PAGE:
It may be hard to find traces of 2003’s devastating fire
Tucked away in a quiet neighborhood of Ramona is a seldom-visited picturesque spot known as Luelf Pond. The pond and County Preserve were most likely named after Oscar Luelf, who was a member of the County’s Farm Bureau in the mid-20th century.
3000 Duck Pond Lane, Ramona
Regardless of the origin of the name — or its pronunciation, usually “Loolf” — this is truly one of the area’s hidden gems, which is especially amazing because over 90% of the preserve was burned in the 2003 Cedar Creek Fire, which covered more than 270,000 acres and remains one of the State’s largest and most devastating wildfires. The intervening 15 years have allowed much of the vegetation here to recover, and you may have to look closely to find clear evidence of the 2003 fire.
A profusion of seep monkey flowers adorn the creekside trail.
After parking on the street, find the trailhead at the south end of the cul-de-sac. Since you are in the midst of a residential neighborhood, please be considerate and do not disturb those living nearby. This first section of the trail is short, less than a quarter mile, and is mostly under the shade of stately coast live oaks. This makes for a pleasant walk on all but the warmest of days. Oaks are fire-adapted, and while immediately after the fire many of these trees looked to be dead or badly damaged (with blackened bark and brown dead leaves), within a year they were already showing signs of new growth.
Oaks shade the Luelf Pond Trail
Emerging from under the oaks, you will find yourself back on a paved road (Duck Pond Lane). Turn left and you will quickly be rewarded with the sight of Luelf Pond. After a rainy season the pond will be filled to overflowing. Waterfowl, insects, frogs, and a variety of water-loving plants find refuge here. After enjoying the pond, cross the road and re-enter the preserve. This location can also serve as a parking spot from which to begin your hike if you wish to skip the first section of the trail. Here you’ll be walking beside a small seasonal creek. If there is water or damp soil, be on the lookout for some interesting and showy plants such as the yellow-flowered seep monkey flower with the tiny red spots in its throat, or the spectacular scarlet monkey flower, which lives up to its name. Continue on for about half a mile until you come to a metal gate that has clear signage to proceed no further.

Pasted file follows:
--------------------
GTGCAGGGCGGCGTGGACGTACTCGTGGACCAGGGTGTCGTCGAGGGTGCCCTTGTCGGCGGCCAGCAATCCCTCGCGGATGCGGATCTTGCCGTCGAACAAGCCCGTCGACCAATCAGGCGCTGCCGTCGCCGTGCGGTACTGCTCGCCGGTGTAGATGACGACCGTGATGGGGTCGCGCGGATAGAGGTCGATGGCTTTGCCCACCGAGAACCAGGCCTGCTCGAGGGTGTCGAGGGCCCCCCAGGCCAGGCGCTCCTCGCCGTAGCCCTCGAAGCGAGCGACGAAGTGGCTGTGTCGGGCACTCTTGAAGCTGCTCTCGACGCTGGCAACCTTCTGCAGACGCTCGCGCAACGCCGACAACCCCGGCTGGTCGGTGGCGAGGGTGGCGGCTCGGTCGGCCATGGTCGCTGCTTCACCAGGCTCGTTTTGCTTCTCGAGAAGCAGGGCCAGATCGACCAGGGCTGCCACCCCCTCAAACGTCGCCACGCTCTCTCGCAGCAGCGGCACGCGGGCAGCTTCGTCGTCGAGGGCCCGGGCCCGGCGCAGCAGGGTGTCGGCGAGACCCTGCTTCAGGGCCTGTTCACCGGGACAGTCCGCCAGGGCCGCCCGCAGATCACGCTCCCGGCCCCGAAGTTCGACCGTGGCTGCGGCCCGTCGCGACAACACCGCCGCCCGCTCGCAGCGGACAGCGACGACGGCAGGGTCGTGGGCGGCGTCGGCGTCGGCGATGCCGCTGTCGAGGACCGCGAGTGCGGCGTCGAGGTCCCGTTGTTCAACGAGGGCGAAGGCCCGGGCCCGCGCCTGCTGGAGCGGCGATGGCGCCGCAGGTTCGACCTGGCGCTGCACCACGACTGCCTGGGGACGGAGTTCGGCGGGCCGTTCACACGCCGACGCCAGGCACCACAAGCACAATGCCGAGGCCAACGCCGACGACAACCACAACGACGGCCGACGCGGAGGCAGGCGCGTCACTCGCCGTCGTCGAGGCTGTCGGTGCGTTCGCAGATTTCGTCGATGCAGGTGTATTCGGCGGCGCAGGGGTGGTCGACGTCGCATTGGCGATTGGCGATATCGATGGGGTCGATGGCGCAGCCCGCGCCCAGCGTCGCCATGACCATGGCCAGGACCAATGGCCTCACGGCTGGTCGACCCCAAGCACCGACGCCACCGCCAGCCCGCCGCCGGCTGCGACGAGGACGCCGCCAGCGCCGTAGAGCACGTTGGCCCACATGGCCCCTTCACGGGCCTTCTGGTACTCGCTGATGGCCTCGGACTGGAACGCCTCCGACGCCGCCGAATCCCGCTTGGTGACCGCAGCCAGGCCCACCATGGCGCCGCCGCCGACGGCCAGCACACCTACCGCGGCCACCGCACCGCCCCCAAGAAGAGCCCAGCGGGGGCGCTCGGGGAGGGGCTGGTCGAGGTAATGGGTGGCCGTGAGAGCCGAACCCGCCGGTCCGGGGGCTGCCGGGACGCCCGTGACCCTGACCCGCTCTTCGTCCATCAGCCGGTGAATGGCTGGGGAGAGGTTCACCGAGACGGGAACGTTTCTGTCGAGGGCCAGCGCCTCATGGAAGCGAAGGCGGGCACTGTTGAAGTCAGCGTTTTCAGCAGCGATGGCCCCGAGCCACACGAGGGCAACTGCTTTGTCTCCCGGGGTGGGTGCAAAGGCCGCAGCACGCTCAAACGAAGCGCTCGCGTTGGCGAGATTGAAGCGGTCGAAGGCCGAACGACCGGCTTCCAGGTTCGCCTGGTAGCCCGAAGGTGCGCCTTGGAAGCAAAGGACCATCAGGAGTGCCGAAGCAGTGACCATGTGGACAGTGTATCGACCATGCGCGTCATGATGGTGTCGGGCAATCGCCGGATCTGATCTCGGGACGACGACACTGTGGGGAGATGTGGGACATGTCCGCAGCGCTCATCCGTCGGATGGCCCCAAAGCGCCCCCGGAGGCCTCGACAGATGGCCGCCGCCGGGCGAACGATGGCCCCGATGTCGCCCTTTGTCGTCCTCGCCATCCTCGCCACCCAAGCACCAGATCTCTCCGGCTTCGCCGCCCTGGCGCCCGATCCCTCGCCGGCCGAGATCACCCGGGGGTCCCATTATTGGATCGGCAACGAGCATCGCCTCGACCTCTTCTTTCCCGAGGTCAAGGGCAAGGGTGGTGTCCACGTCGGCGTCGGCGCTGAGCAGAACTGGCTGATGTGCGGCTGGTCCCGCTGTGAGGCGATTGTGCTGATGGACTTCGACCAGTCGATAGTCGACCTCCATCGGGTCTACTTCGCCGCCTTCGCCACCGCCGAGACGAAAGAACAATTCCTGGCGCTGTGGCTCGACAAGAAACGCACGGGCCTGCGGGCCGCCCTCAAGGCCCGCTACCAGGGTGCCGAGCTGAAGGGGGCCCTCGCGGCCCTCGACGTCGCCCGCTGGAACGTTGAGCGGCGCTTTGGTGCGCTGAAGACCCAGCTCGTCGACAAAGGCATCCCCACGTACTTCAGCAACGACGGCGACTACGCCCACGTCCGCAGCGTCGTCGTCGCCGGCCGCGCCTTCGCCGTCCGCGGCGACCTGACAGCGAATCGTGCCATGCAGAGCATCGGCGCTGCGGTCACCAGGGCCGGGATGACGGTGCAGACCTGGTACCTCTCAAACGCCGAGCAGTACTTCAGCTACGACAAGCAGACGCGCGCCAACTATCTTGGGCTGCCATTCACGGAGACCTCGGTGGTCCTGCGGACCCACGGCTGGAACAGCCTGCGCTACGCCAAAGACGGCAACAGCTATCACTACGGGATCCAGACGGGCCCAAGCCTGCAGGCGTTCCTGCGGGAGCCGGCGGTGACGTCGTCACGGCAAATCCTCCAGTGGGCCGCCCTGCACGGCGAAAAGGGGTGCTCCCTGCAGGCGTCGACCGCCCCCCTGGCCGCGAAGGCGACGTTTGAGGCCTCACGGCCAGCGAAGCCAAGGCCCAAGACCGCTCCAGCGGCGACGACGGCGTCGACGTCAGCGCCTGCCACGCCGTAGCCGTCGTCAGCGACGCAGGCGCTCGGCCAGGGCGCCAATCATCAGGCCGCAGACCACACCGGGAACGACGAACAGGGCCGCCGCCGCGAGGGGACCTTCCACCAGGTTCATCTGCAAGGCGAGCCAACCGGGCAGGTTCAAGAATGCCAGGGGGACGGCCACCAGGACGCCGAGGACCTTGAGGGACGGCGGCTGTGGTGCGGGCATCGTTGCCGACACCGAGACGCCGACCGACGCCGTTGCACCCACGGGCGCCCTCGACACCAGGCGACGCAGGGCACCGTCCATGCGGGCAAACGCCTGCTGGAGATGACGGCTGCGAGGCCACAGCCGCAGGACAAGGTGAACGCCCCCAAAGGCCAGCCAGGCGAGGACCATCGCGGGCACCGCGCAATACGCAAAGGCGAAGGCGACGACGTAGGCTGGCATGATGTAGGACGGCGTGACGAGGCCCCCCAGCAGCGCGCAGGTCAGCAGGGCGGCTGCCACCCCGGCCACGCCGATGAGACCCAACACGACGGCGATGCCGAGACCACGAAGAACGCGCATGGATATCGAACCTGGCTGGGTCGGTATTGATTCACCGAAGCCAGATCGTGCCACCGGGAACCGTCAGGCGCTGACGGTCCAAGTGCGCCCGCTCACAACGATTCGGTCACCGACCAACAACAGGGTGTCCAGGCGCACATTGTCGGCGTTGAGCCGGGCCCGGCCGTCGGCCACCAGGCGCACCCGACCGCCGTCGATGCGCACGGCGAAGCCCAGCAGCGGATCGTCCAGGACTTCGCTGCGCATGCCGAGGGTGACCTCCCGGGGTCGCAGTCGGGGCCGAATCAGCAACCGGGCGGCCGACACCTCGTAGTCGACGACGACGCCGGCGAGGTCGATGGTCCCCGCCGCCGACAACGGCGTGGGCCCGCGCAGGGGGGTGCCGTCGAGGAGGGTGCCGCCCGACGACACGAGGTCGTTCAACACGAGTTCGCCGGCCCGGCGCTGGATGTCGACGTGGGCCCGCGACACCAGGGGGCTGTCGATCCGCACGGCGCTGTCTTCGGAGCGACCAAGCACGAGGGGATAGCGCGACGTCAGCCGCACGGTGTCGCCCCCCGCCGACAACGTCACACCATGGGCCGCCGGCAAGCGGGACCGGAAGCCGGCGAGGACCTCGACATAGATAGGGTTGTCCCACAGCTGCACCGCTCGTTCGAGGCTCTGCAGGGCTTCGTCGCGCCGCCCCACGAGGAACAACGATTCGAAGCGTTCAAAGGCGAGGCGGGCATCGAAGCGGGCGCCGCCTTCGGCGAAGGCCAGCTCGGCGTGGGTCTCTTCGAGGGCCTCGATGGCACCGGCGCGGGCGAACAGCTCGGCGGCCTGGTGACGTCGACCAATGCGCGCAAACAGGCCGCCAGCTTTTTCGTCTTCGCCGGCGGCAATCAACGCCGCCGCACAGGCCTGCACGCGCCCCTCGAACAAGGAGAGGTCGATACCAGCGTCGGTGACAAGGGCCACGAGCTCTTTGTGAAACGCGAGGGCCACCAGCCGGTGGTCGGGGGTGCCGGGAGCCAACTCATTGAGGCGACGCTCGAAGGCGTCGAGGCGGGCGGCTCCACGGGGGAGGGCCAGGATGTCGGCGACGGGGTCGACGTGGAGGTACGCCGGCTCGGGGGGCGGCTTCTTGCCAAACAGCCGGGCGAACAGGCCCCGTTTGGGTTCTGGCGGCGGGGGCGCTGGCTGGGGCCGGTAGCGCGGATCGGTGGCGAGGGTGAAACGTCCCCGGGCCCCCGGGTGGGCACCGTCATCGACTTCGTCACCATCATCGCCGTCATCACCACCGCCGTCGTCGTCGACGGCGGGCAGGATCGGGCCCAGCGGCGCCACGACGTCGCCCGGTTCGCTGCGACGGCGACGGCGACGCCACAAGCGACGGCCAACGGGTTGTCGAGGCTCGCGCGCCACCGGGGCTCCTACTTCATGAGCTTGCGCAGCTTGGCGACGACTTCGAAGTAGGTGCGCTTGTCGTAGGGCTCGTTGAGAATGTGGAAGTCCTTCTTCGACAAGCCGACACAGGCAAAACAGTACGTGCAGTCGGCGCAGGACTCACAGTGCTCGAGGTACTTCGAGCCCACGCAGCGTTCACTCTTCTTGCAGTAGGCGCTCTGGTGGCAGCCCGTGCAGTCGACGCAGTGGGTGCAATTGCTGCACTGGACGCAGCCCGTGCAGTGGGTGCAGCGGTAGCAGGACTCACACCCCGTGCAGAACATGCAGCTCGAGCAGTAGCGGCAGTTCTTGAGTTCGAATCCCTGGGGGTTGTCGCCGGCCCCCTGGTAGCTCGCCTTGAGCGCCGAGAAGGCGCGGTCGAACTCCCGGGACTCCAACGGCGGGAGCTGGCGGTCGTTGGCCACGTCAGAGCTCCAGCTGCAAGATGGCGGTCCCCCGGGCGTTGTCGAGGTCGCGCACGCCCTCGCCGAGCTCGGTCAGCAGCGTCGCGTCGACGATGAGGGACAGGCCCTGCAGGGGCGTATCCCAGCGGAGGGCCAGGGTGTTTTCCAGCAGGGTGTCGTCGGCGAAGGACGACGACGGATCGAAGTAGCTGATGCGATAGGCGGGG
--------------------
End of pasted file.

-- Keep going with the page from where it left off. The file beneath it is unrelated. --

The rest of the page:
Bright red scarlet monkey flowers add color to the creek bed.
You may use this as your turn-around point, or if you are in the mood for some uphill climbing and longer views, go back about 200 feet and turn uphill. The trail here is steep with no switchbacks and is often overgrown and rutted. The plant community surrounding the trail is chaparral dominated by chamise. This may be the most widespread chaparral community in southern California, and chamise itself is the most common California native plant species found west of the Sierra Nevada Mountain range. The tiny needle-like leaves help to conserve water but can also make chamise extremely flammable in wildfire conditions. After 0.75 mile, you will come to the end of the preserve and another locked gate. This will be your turn-around point, but first enjoy the views of Ramona and the Santa Maria Valley.
Driving directions: (Ramona) Take CA-67 towards Ramona and turn right onto Dye Road. Go 1.0 mile. Turn right on Southern Oak Road and go 0.7 mile. Turn right on Oak Shade Lane and go 0.2 mile. Park at the end of the street.
Hiking length: Under 3 miles out and back. Allow 2 hours.
Difficulty: Moderate out-and-back route. Elevation gain/loss: 400 feet. Hikers, leashed dogs, and horses allowed.